The best way to do this is by offering a heartfelt and, most importantly, genuine apology and try to suggest ways or ask them how to make amends. For example, if you stole from a friend or family member, you could ask to repay what you stole or see if you can reclaim any items of sentimental value – only if you can do so safely and legally, of course, such as buying them back from a second hand store.
One thing to remember with this step, however, is that no one is under any obligation to accept your apology and, if anyone declines to accept it, you must respect and understand that.
Once you have learned to look after yourself, learned more about your addiction and accepted that it was the addiction that caused you to do the things you did, and have tried to heal any damaged relationships, you’ll be well on your way to loving yourself fully.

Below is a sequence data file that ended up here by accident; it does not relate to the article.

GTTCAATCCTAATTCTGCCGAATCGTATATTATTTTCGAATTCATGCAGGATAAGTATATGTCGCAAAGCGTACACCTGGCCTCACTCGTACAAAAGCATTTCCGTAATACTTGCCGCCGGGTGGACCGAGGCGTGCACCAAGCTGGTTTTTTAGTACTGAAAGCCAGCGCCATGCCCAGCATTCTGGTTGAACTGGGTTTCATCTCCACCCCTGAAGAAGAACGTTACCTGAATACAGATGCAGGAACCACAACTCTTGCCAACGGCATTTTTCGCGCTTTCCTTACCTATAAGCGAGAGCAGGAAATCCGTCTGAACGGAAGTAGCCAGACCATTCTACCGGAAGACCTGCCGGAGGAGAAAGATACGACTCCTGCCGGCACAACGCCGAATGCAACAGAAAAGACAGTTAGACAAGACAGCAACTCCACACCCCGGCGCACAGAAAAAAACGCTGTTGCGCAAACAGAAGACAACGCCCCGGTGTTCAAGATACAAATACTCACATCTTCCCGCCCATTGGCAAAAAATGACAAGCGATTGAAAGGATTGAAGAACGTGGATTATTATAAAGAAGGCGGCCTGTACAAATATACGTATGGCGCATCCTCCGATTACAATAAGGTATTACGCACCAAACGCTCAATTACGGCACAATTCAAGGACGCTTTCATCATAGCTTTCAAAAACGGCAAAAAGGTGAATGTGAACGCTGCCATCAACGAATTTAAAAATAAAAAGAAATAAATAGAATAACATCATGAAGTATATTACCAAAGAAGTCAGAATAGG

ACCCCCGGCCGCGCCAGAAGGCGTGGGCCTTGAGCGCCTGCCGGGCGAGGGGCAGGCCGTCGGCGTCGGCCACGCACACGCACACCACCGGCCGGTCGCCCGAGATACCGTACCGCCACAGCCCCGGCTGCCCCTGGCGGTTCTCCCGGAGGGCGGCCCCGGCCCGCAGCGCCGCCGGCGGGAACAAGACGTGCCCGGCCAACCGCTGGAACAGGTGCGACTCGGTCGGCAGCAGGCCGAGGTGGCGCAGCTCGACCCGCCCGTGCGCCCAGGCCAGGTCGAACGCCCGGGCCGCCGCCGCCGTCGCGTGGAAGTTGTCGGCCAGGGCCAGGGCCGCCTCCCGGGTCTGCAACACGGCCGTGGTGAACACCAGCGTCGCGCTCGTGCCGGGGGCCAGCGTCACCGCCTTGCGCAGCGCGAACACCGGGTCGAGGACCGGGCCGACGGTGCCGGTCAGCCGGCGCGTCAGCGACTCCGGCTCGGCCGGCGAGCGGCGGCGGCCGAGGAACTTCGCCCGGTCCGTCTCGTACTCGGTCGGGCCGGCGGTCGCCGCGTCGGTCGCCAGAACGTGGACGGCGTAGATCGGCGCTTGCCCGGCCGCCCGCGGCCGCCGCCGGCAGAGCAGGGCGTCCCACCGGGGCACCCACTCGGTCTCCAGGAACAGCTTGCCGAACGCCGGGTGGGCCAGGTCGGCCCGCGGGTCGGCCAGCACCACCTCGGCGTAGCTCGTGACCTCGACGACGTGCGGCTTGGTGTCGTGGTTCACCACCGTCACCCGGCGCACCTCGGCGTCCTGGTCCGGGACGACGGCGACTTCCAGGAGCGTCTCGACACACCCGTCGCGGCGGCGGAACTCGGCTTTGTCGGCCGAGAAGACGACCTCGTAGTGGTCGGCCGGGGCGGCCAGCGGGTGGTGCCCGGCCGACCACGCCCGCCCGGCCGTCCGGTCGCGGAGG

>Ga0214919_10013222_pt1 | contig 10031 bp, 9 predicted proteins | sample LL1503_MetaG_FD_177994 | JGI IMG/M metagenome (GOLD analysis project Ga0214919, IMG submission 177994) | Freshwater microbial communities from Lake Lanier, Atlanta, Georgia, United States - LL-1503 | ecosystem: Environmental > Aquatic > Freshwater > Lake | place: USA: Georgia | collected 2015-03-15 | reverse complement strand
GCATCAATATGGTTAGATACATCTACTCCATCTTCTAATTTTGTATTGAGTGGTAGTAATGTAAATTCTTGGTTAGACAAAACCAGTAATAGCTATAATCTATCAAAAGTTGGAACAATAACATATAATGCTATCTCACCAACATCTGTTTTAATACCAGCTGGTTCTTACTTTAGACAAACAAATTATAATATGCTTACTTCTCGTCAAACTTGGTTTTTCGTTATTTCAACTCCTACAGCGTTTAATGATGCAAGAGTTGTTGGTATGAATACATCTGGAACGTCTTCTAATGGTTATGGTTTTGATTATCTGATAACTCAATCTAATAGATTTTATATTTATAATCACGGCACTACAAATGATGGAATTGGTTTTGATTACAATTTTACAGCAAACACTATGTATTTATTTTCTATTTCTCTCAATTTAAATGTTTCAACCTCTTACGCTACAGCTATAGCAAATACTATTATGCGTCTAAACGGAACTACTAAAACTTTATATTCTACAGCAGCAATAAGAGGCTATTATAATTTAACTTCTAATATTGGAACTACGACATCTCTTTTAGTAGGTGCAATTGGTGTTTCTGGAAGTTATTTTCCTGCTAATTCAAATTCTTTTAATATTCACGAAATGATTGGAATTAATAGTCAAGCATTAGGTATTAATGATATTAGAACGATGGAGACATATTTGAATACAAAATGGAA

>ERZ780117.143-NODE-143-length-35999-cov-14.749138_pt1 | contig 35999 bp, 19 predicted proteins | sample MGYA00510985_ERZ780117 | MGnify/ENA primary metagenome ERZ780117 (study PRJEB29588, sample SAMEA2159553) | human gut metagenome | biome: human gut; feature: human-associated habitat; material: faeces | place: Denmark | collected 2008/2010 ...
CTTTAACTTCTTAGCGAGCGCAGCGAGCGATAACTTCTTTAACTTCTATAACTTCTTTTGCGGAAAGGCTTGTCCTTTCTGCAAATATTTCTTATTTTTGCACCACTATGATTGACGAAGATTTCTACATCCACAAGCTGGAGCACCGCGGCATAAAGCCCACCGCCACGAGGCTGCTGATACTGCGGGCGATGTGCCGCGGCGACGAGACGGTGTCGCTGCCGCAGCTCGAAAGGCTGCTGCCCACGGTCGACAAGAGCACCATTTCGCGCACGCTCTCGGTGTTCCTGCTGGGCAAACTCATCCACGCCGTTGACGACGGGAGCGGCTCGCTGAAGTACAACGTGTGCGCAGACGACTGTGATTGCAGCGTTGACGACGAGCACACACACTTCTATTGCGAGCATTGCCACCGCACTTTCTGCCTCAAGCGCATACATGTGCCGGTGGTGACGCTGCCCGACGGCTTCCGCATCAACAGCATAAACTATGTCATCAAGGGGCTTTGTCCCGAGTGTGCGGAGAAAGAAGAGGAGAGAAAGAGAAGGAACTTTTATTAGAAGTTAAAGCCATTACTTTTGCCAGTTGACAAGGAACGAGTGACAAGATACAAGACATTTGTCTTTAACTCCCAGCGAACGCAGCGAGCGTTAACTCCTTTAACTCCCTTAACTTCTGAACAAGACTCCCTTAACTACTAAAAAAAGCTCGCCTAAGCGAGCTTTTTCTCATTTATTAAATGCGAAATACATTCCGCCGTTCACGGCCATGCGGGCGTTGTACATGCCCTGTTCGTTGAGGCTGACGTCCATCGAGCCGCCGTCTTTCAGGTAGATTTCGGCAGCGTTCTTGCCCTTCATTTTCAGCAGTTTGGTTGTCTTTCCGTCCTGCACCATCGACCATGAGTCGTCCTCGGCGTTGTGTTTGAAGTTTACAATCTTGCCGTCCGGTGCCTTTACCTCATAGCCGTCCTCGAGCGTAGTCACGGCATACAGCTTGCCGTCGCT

How to show love for a family member or friend who’s recovering from addiction
When trying to support or show love to a recovering addict, it can be easy to fall into old habits, foster a codependent relationship, and even enable a relapse or addiction, all because you want to show love and want to make things as easy as possible for the recovering addict.
A certain amount of understanding and leeway can be given to loved ones recovering from addiction but sometimes the best thing to do for both them and yourself is to show tough love.
Introducing healthy boundaries (and sticking to them!) and putting your health and wellbeing first is essential to ensure that you have both the energy and the frame of mind to provide support, but also to prevent the recovering addict from falling into negative patterns of behaviour, which can increase the chances of relapse.